Mental health services still failing children

27 Nov 09
Children’s mental health services in Wales have failed to improve sufficiently despite development funding and the introduction of staff in vital areas, a joint inspection has found
By Paul Dicken in Cardiff

27 November 2009

Children’s mental health services in Wales have failed to improve sufficiently despite development funding and the introduction of staff in vital areas, a joint inspection has found.

The review of mental health services in Wales for children and young people, the first joint inspection of this kind into a service, said funding had been allocated to develop family intervention services, expand school-based counselling and recruit primary mental health workers.

But services were still failing many children, it added.

The Healthcare Inspectorate and Wales Audit Office, supported by education watchdog Estyn and the Care and Social Services Inspectorate Wales, found further improvements were prevented by poor co-ordination of services in some areas.

Service planning and provision was also based more on assessing whether a person’s needs met criteria than on building services around needs.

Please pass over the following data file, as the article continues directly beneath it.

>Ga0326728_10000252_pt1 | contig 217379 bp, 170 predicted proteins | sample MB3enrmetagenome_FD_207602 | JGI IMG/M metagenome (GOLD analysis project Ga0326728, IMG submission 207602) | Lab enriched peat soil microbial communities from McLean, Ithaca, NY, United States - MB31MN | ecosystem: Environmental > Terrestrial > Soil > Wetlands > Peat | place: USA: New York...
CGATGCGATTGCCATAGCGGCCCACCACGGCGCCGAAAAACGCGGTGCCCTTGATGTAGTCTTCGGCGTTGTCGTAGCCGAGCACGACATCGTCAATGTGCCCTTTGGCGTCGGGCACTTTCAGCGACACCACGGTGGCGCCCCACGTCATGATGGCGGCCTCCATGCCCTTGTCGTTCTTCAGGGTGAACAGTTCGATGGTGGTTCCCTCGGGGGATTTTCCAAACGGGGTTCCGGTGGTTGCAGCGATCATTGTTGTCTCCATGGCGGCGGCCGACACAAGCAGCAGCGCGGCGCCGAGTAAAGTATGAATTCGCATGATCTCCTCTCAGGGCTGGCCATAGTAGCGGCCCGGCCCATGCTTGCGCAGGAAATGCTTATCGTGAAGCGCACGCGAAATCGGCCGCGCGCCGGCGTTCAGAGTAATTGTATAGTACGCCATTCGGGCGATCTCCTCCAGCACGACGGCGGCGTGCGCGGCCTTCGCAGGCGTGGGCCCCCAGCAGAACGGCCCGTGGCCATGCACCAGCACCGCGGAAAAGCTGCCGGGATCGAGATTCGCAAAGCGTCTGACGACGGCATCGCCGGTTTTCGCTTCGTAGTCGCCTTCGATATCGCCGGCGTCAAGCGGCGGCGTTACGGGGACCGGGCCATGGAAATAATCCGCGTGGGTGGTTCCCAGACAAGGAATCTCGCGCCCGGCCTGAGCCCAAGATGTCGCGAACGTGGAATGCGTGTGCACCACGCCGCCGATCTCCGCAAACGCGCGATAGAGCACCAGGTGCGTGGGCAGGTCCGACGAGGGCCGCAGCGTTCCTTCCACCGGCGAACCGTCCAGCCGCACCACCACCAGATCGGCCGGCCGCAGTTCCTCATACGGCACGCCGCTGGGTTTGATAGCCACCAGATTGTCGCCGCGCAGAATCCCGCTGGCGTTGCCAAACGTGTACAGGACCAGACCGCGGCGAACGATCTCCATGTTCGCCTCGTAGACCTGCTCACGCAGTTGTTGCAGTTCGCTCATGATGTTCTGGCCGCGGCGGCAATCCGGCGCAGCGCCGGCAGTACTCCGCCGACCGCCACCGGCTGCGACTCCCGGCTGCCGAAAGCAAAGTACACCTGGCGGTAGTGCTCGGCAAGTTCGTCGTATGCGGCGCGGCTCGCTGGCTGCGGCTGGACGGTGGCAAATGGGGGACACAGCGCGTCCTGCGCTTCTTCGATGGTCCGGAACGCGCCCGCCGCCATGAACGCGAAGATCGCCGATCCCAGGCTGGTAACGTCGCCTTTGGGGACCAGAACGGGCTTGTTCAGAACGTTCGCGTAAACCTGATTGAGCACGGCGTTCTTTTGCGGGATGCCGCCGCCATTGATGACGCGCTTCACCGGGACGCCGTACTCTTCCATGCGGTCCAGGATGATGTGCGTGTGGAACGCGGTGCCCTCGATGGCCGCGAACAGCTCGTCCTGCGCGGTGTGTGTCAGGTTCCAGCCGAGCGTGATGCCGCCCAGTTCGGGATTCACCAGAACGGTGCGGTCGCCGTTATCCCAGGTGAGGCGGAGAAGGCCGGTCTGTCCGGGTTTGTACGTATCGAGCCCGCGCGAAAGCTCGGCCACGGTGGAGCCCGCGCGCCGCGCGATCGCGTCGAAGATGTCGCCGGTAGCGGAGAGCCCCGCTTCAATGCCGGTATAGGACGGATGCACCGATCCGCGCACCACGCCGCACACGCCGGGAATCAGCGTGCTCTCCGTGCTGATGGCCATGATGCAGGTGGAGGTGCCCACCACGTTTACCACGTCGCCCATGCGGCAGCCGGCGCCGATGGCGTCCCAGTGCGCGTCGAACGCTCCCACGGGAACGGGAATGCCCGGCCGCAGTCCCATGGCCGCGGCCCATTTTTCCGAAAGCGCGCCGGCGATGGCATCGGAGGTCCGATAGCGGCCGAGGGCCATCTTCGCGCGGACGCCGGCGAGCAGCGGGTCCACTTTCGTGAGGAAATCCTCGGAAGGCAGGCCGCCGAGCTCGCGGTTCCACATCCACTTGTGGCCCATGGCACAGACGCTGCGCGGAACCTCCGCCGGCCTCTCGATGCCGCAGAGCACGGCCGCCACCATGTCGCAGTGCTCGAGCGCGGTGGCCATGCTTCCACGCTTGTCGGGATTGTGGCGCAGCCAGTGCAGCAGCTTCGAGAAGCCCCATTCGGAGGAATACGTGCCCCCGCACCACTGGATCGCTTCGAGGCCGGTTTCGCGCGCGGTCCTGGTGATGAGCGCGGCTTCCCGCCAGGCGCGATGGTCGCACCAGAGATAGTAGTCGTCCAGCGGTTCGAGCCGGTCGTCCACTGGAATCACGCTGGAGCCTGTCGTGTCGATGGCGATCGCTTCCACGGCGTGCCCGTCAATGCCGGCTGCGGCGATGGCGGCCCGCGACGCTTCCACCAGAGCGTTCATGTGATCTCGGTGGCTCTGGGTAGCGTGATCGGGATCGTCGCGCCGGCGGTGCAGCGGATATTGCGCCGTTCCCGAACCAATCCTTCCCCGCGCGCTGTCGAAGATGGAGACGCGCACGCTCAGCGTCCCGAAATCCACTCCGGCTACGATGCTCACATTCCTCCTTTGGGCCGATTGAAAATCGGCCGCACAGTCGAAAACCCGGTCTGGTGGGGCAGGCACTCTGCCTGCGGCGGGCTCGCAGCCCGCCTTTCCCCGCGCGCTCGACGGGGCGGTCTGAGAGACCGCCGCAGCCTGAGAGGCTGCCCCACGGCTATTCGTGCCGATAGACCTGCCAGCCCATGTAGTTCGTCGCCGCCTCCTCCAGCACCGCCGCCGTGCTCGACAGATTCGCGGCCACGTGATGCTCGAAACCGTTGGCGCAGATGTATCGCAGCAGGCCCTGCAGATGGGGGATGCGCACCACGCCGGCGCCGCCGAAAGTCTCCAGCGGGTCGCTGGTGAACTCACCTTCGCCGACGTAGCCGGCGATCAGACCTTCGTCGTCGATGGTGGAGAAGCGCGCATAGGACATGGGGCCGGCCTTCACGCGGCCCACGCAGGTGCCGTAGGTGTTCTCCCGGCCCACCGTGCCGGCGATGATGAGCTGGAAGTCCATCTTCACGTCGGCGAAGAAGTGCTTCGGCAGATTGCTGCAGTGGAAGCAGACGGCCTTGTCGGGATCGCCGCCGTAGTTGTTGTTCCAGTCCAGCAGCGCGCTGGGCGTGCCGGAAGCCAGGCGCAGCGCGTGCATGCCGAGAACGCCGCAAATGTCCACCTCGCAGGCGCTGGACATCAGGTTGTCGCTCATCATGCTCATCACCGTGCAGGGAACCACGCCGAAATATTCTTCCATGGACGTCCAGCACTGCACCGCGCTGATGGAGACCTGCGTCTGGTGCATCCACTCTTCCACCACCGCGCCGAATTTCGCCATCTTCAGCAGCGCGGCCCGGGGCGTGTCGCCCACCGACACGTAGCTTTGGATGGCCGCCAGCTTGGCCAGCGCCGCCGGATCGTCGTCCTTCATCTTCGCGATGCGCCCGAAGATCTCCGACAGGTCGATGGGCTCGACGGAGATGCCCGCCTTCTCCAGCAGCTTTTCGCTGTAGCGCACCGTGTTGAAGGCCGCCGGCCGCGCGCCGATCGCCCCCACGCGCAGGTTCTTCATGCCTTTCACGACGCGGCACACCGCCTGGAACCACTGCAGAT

The review report, published on November 24, said there were ‘unacceptable variations’ across Wales in the accessibility and quality of services.

Steve Ashcroft, joint project manager at the Wales Audit Office, told Public Finance that better clarity around reforms, simpler planning arrangements and improved monitoring locally and nationally would further improve the services.

‘I would highlight a lack of clarity about exactly what we are trying to achieve with services. Take community intensive therapy: it is not clear whether the Welsh Assembly Government believes it is a good model to pursue or not. If it is a good model, we should be aiming to have that type of service across Wales.’

Improving mental health services is a priority for the One Wales coalition government. Responding to the report, Health Minister Edwina Hart said the findings were ‘well out of date’ and did not reflect the wider improvements in services.

‘In addition to the improvements that the report highlights, both speed of access to services and staff numbers have increased in the past two years.’

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